Jaime Guerrero (Foley & Lardner - here) provides a first-hand account of yesterday's oral arguments in the Carson "foreign official" challenge.
See here for a prior post, including links to the briefs.
On Monday afternoon, May 9, 2011, United States District Judge James V. Selna heard oral arguments on defendants’ motion to dismiss the indictment on the “foreign official” issue in the Carson case in the Central District of California. In their moving papers, the defendants made three separate arguments in support of their motion to dismiss Counts One through Ten of the Indictment. Specifically, the defendants argued that: first, as a matter of statutory interpretation, employees of the state-owned companies identified in the indictment fall beyond the scope of the FCPA’s definition of “foreign official;” second, to the extent there is an ambiguity in the statute, the rule of lenity mandates that the motion be resolved in defendants’ favor; and third, to the extent the FCPA could be construed to proscribe payments made or promised to employees of state-owned companies, the statute is unconstitutionally vague as applied to defendants.
During the hearing, counsel for the defendants focused the majority of their arguments on the FCPA’s purported lack of definition for “instrumentality” within the term “foreign official.” Defendants noted that Congress did not define “instrumentality” within the statute and that the government’s position created a definition that was unworkable and overbroad. Moreover, the defendants argued that it was impractical to wait for the trial to decide the factors that the jury would consider to determine whether the employees of state-owned companies were “foreign officials.” The defendants also argued that the Supreme Court’s recent decision in Skilling v. United States, 561 U.S. ___, 130 S. Ct. 2896, 2933 (2010), was the proper framework for deciding the FCPA “foreign official” challenge. Thereafter, the defendants argued that the FCPA statute was “vague as applied,” as there was no way for the individual defendants to have done anything more to determine if a state-owned entity was an “instrumentality.” The defendants argued that there was no rhyme or reason to the government’s determination of whether a state-owned entity was an “instrumentality,” and, as such, the statute was vague. Finally, the defendants argued that the rule of lenity mandated that the Court dismiss the indictment, as the statute was unconstitutionally ambiguous and that, if it was a tie between the government’s position and the defendants’ position, that the tie should go to the defendants.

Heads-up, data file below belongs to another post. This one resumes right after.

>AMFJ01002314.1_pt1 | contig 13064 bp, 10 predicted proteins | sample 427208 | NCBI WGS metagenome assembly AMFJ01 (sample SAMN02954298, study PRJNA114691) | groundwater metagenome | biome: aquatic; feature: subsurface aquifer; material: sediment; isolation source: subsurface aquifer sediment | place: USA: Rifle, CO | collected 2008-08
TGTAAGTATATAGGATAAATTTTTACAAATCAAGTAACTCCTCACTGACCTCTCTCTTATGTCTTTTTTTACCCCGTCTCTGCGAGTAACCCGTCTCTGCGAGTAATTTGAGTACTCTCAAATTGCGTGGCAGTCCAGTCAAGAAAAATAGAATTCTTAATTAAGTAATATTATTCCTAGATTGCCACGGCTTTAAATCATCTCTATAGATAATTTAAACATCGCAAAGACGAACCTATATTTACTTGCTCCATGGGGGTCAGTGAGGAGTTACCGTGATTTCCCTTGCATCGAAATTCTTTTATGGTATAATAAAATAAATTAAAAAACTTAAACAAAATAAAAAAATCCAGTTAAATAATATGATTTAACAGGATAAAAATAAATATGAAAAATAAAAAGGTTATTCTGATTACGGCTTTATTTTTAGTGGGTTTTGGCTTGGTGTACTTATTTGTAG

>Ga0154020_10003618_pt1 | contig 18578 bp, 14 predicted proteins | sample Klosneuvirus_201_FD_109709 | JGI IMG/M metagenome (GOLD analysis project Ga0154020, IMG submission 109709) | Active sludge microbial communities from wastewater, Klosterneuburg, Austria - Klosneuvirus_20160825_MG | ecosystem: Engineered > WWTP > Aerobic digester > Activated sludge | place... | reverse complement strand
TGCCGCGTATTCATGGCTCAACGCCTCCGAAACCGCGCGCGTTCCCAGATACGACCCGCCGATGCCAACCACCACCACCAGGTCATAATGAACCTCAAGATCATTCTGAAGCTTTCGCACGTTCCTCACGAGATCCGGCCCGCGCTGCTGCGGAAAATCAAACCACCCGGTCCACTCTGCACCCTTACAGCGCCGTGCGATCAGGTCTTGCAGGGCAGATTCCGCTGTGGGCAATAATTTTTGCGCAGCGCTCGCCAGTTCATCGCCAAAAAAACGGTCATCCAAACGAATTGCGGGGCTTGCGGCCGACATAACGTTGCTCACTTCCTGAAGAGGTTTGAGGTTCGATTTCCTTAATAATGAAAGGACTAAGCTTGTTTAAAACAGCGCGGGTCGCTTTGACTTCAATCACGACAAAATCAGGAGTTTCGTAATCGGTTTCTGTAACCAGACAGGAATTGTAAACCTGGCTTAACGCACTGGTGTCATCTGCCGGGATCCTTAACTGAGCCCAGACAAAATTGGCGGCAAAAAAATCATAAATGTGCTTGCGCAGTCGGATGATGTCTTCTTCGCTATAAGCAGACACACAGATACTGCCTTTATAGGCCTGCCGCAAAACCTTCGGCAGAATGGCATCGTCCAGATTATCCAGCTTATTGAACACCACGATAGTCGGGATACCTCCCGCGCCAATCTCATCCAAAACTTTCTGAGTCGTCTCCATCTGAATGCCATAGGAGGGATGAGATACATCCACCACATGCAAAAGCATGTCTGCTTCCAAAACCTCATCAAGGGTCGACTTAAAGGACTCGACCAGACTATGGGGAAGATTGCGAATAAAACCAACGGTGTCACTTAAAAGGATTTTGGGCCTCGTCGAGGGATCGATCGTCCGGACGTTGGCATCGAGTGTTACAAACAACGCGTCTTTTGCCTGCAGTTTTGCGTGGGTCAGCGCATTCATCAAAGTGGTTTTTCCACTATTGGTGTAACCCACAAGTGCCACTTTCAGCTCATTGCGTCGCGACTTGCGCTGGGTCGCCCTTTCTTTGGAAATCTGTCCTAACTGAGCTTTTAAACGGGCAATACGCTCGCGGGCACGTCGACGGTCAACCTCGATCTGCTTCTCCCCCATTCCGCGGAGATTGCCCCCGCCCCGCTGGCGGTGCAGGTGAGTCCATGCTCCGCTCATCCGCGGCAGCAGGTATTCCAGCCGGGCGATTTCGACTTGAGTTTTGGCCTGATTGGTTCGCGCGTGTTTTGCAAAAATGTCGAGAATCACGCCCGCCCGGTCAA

The government responded first by noting that the defendants’ ignored the standards the Court had to apply when deciding a motion to dismiss the indictment, as the issues presented in the motion raised factual issues that had to be resolved by a jury. Citing Hagner v. United States, 285 U.S. 427 (1932), the government argued that because there were factual issues outstanding related to whether the state-owned entities were “instrumentalities,” the Court could not grant the motion to dismiss. The government also argued that the statute was not void for vagueness, as the statute’s mens rea or scienter requirement served to defeat the defendants’ claim that they did not know what they were doing was wrong. In particular, however, the government noted that the statute did not require a specific intent, but instead the government need only prove that the defendants knew that what they were doing was wrong.
District Judge Selna permitted the parties to argue their respective positions, interjecting on few occasions. During the defendants’ arguments that the definition of “instrumentality” in the Foreign Sovereign Immunities Act (FSIA) could not be used as a reference point, or definition, for “instrumentality” in the FCPA statute, District Judge Selna asked whether the Court could infer whether Congress intended for the term “instrumentality” to have the same definition in the FCPA as the FSIA. District Judge Selna also inquired whether a finding that a state-owned entity was an “instrumentality” was self-evident, as the nature of the entity would be before the jury.
Ultimately, after hearing all arguments on defendants’ motion to dismiss, District Judge Selna took the motion under submission and reserved a final ruling on the motion for a later date.